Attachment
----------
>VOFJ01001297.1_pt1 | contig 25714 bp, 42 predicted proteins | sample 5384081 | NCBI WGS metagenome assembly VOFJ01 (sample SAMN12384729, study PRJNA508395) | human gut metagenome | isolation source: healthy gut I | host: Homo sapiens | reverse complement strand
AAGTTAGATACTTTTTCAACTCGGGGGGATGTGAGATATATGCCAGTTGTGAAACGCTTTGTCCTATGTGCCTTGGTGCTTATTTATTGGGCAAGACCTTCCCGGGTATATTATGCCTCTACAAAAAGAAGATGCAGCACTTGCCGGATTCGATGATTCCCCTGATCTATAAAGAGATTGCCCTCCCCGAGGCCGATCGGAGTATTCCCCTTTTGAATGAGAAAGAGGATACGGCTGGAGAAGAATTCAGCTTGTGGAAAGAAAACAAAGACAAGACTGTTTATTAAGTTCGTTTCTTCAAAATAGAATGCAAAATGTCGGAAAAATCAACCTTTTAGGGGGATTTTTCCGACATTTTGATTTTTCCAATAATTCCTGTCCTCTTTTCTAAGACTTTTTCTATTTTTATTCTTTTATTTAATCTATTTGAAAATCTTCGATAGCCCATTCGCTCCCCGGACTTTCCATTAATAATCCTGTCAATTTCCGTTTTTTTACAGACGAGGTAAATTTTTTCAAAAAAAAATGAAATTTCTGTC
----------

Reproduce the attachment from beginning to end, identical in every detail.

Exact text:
>VOFJ01001297.1_pt1 | contig 25714 bp, 42 predicted proteins | sample 5384081 | NCBI WGS metagenome assembly VOFJ01 (sample SAMN12384729, study PRJNA508395) | human gut metagenome | isolation source: healthy gut I | host: Homo sapiens | reverse complement strand
AAGTTAGATACTTTTTCAACTCGGGGGGATGTGAGATATATGCCAGTTGTGAAACGCTTTGTCCTATGTGCCTTGGTGCTTATTTATTGGGCAAGACCTTCCCGGGTATATTATGCCTCTACAAAAAGAAGATGCAGCACTTGCCGGATTCGATGATTCCCCTGATCTATAAAGAGATTGCCCTCCCCGAGGCCGATCGGAGTATTCCCCTTTTGAATGAGAAAGAGGATACGGCTGGAGAAGAATTCAGCTTGTGGAAAGAAAACAAAGACAAGACTGTTTATTAAGTTCGTTTCTTCAAAATAGAATGCAAAATGTCGGAAAAATCAACCTTTTAGGGGGATTTTTCCGACATTTTGATTTTTCCAATAATTCCTGTCCTCTTTTCTAAGACTTTTTCTATTTTTATTCTTTTATTTAATCTATTTGAAAATCTTCGATAGCCCATTCGCTCCCCGGACTTTCCATTAATAATCCTGTCAATTTCCGTTTTTTTACAGACGAGGTAAATTTTTTCAAAAAAAAATGAAATTTCTGTC